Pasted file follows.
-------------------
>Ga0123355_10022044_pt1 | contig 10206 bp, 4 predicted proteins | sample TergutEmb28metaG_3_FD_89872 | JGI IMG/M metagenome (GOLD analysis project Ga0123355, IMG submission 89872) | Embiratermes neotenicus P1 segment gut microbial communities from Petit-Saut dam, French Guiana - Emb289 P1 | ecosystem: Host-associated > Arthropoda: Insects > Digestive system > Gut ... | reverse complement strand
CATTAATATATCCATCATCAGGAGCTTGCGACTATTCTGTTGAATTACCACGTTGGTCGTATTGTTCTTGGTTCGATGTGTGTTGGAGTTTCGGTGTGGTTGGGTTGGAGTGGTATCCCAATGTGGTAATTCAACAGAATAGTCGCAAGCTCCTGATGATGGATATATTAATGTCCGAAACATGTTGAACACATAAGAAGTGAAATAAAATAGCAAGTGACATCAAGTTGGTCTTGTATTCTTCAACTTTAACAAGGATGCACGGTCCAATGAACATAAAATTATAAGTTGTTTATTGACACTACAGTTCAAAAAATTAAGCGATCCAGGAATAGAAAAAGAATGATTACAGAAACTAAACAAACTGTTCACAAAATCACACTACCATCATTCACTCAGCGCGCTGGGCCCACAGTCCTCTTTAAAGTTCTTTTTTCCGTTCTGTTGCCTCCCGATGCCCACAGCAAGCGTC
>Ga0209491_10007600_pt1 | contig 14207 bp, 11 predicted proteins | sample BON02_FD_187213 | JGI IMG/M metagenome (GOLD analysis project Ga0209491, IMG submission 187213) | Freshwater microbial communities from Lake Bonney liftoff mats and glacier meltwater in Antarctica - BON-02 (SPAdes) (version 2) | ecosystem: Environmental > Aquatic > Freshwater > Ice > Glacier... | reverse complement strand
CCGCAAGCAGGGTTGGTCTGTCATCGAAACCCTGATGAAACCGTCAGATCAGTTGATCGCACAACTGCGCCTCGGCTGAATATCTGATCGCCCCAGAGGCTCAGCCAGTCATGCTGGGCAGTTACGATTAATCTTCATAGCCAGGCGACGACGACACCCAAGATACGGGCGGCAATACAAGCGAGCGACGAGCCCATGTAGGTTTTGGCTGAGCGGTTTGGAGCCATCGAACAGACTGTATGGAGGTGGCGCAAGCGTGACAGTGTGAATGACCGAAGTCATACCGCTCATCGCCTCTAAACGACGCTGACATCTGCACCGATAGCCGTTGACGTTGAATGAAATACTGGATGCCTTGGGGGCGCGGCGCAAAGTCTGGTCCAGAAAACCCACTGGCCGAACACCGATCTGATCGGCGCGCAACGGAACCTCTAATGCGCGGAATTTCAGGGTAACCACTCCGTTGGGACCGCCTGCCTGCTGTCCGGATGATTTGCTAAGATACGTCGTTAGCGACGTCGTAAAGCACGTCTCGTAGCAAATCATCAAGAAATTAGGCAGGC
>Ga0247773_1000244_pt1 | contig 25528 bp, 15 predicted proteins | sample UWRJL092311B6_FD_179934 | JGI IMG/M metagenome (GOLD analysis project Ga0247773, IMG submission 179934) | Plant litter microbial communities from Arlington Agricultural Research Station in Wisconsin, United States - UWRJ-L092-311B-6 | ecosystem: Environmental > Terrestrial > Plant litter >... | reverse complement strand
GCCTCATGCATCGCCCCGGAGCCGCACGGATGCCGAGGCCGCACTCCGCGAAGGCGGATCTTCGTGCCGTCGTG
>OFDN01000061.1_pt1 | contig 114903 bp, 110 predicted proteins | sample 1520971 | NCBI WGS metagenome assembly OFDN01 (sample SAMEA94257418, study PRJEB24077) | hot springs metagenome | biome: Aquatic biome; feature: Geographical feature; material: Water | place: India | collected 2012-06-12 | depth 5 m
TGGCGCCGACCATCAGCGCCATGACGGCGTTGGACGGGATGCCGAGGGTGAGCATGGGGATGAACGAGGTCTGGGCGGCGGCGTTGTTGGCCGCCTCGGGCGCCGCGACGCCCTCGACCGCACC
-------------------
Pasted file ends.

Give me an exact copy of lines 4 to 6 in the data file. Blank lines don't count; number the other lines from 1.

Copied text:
CCGCAAGCAGGGTTGGTCTGTCATCGAAACCCTGATGAAACCGTCAGATCAGTTGATCGCACAACTGCGCCTCGGCTGAATATCTGATCGCCCCAGAGGCTCAGCCAGTCATGCTGGGCAGTTACGATTAATCTTCATAGCCAGGCGACGACGACACCCAAGATACGGGCGGCAATACAAGCGAGCGACGAGCCCATGTAGGTTTTGGCTGAGCGGTTTGGAGCCATCGAACAGACTGTATGGAGGTGGCGCAAGCGTGACAGTGTGAATGACCGAAGTCATACCGCTCATCGCCTCTAAACGACGCTGACATCTGCACCGATAGCCGTTGACGTTGAATGAAATACTGGATGCCTTGGGGGCGCGGCGCAAAGTCTGGTCCAGAAAACCCACTGGCCGAACACCGATCTGATCGGCGCGCAACGGAACCTCTAATGCGCGGAATTTCAGGGTAACCACTCCGTTGGGACCGCCTGCCTGCTGTCCGGATGATTTGCTAAGATACGTCGTTAGCGACGTCGTAAAGCACGTCTCGTAGCAAATCATCAAGAAATTAGGCAGGC
>Ga0247773_1000244_pt1 | contig 25528 bp, 15 predicted proteins | sample UWRJL092311B6_FD_179934 | JGI IMG/M metagenome (GOLD analysis project Ga0247773, IMG submission 179934) | Plant litter microbial communities from Arlington Agricultural Research Station in Wisconsin, United States - UWRJ-L092-311B-6 | ecosystem: Environmental > Terrestrial > Plant litter >... | reverse complement strand
GCCTCATGCATCGCCCCGGAGCCGCACGGATGCCGAGGCCGCACTCCGCGAAGGCGGATCTTCGTGCCGTCGTG